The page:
On 25 January 2019, a tailings dam at the Córrego do Feijão iron ore mine, 9km east of Brumadinho in south-eastern Brazil, collapsed, unleashing a mudflow that engulfed a staff canteen, offices, and farms. An alarm installed by Vale, the mine’s owner, in the nearby town of Córrego do Feijão failed to sound. The village was destroyed and 270 people died. It remains Brazil’s worst industrial accident.
It was not the first time that the Brazilian multinational had been linked to a dam disaster in the area. In November 2015, a mining dam operated by subsidiary Samarco collapsed in the town of Mariana, just 120km away in the same state of Minas Gerais, killing 19 people and devastating two villages.
Two years on, local communities will receive a $7bn (£5.1bn) payout in compensation. Vale also faces additional expenses of £2.68bn related to an agreement to “fully compensate” for the tragedy.
Could the Brumadinho disaster have been prevented? Research from the University of Nottingham and environmental monitoring specialist Terra Motion, using an advanced InSAR (satellite radar imaging) technique known as Intermittent Small Baseline Subset, concludes that the dam collapse could have been predicted based on ground movements in the weeks prior to the incident.
“By studying the observed movement, we found that different parts of the Brumadinho dam were moving at different rates, some of which accelerated during the two months prior to collapse,” says assistant professor Stephen Grebby from the Nottingham Geospatial Institute, who was the lead author of the study. “Analysing the velocities at which these areas were moving and how they changed over time then enabled us to predict the possible time of failure.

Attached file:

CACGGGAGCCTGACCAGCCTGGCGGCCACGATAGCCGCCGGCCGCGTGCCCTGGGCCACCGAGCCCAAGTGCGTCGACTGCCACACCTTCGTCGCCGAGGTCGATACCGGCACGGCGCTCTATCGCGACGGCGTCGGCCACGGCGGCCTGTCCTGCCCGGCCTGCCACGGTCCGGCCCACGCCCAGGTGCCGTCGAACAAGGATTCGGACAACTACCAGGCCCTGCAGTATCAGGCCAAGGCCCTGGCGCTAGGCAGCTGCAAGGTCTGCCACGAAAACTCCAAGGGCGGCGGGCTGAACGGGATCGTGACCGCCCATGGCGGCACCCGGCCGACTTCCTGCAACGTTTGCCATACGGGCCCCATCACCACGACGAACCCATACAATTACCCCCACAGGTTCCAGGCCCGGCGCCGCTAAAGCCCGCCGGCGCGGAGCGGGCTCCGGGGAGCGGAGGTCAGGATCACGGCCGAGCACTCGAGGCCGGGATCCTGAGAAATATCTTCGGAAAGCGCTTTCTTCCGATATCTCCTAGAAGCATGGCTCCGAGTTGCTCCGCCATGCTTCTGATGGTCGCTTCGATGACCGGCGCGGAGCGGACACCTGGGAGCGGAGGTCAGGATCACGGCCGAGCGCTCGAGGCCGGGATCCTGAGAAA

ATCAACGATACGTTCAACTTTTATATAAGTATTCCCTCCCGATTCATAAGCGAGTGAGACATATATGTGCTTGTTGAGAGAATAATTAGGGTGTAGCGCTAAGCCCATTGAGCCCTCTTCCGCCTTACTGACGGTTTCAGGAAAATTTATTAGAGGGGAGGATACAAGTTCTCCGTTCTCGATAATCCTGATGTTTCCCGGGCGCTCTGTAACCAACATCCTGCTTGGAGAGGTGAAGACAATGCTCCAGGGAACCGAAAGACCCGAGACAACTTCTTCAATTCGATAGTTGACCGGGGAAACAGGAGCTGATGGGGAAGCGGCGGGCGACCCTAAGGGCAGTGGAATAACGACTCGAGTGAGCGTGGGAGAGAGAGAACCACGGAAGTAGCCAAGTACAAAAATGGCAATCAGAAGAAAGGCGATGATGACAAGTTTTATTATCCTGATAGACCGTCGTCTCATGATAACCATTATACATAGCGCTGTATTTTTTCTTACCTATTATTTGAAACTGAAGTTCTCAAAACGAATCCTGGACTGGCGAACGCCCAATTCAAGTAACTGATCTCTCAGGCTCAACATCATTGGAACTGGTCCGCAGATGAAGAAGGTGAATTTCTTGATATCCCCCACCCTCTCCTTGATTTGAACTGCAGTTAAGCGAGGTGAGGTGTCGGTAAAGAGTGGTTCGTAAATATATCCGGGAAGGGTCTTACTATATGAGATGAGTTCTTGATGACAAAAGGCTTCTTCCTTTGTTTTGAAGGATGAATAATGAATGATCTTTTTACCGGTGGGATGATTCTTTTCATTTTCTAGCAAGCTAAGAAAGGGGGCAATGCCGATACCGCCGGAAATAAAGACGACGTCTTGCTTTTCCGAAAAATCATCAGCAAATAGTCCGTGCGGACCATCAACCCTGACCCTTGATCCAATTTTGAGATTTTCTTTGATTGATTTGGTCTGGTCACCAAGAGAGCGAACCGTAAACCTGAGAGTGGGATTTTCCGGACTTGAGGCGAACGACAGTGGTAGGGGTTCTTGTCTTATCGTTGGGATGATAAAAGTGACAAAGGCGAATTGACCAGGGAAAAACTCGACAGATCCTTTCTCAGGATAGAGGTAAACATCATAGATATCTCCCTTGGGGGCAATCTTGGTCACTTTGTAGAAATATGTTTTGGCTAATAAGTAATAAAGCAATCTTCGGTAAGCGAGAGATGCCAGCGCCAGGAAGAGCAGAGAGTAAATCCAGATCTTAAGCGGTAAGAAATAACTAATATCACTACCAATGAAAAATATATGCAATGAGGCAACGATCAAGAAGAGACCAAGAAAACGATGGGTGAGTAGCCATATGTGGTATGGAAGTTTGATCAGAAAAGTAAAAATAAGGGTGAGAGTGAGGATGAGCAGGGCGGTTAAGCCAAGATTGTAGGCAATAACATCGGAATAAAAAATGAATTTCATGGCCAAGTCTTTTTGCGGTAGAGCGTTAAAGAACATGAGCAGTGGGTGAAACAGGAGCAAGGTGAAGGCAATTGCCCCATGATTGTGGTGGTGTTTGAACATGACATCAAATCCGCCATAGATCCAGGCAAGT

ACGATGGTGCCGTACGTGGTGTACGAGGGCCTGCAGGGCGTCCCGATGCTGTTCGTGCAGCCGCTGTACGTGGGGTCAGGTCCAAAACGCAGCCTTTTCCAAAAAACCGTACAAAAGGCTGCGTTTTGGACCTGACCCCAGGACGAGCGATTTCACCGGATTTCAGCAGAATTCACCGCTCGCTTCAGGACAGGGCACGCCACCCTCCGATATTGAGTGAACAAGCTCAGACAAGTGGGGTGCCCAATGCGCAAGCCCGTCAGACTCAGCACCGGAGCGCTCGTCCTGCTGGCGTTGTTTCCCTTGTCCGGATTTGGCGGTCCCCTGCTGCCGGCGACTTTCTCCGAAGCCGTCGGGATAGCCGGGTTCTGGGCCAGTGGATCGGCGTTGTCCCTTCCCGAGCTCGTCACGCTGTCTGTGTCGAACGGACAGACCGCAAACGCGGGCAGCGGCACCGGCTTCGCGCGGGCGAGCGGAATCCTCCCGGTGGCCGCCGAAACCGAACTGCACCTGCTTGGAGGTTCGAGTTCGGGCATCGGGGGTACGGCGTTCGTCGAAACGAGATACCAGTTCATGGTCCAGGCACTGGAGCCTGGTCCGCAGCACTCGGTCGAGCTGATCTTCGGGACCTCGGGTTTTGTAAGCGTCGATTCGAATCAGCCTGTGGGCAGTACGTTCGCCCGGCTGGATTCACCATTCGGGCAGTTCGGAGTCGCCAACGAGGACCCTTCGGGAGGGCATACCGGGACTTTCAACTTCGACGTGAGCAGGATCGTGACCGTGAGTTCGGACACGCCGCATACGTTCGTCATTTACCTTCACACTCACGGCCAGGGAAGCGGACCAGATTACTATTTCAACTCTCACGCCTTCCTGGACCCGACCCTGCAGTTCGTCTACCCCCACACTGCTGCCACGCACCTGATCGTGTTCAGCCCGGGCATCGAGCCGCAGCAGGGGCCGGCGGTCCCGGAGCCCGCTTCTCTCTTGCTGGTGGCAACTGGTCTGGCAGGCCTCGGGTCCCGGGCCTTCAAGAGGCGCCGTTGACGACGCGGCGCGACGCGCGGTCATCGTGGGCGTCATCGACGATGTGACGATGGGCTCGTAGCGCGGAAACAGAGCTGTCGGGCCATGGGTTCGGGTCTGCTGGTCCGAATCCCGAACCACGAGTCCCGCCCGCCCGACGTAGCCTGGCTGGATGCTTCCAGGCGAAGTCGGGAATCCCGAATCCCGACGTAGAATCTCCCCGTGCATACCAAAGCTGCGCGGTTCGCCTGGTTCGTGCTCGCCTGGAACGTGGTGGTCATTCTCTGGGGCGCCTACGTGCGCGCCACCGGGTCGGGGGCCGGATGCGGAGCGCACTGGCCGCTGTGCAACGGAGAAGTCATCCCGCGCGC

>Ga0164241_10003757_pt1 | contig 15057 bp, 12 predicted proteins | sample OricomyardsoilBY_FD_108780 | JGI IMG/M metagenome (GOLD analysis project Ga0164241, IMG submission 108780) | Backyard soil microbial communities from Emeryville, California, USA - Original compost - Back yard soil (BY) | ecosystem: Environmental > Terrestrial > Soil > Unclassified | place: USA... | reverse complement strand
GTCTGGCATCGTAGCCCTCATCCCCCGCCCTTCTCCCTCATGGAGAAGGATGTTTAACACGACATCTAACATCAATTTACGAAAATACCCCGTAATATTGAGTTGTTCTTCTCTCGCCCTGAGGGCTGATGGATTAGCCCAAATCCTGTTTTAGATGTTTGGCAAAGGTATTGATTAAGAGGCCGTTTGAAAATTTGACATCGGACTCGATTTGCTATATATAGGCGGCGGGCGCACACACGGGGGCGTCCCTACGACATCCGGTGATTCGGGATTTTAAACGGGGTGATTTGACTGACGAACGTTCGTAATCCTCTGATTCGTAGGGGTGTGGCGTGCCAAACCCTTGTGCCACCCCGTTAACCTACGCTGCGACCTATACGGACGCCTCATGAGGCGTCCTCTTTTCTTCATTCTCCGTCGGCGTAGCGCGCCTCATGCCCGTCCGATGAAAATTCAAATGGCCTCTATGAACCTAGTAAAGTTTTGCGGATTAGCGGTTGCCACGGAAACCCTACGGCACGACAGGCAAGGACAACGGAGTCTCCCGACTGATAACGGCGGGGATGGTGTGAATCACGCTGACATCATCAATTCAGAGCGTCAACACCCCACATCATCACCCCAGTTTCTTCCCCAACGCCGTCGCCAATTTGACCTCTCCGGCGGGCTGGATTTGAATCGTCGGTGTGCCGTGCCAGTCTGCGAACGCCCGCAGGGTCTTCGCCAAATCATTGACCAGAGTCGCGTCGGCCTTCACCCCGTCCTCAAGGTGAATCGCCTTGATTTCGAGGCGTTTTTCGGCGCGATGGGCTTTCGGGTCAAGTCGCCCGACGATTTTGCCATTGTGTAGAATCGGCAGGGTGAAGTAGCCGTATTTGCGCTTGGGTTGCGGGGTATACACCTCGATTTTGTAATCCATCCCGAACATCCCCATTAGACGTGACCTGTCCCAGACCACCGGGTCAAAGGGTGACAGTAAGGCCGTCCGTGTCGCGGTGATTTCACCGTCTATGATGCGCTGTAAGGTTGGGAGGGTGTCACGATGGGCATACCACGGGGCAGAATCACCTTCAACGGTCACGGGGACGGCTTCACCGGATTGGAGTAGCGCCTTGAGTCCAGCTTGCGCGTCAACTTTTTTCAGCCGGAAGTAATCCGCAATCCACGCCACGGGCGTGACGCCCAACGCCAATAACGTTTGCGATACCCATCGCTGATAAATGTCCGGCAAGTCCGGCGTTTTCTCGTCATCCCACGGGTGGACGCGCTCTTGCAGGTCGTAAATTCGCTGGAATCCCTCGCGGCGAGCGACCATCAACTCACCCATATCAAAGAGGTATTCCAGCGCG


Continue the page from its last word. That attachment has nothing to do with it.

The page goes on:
“In this case, we found that if the dam was being systematically monitored using our technique, the failure date could have been predicted to within a week of it happening. Crucially, this prediction would have been possible around 40 days prior to the collapse, allowing time for a warning to be raised that the dam was becoming unstable.”
A smart solution: MotionMonitor-TSF explained
Now, the research conducted by Nottingham University, Durham University, and Terra Motion has a real-world application, in the form of MotionMonitor-TSF. Launched by Geospatial Insight – a UK-based provider of risk and business intelligence – the service combines multiple data sources, including satellite data, with artificial intelligence algorithms in order to monitor ground movements in and around tailings dams and provide early warnings of potential structural failures.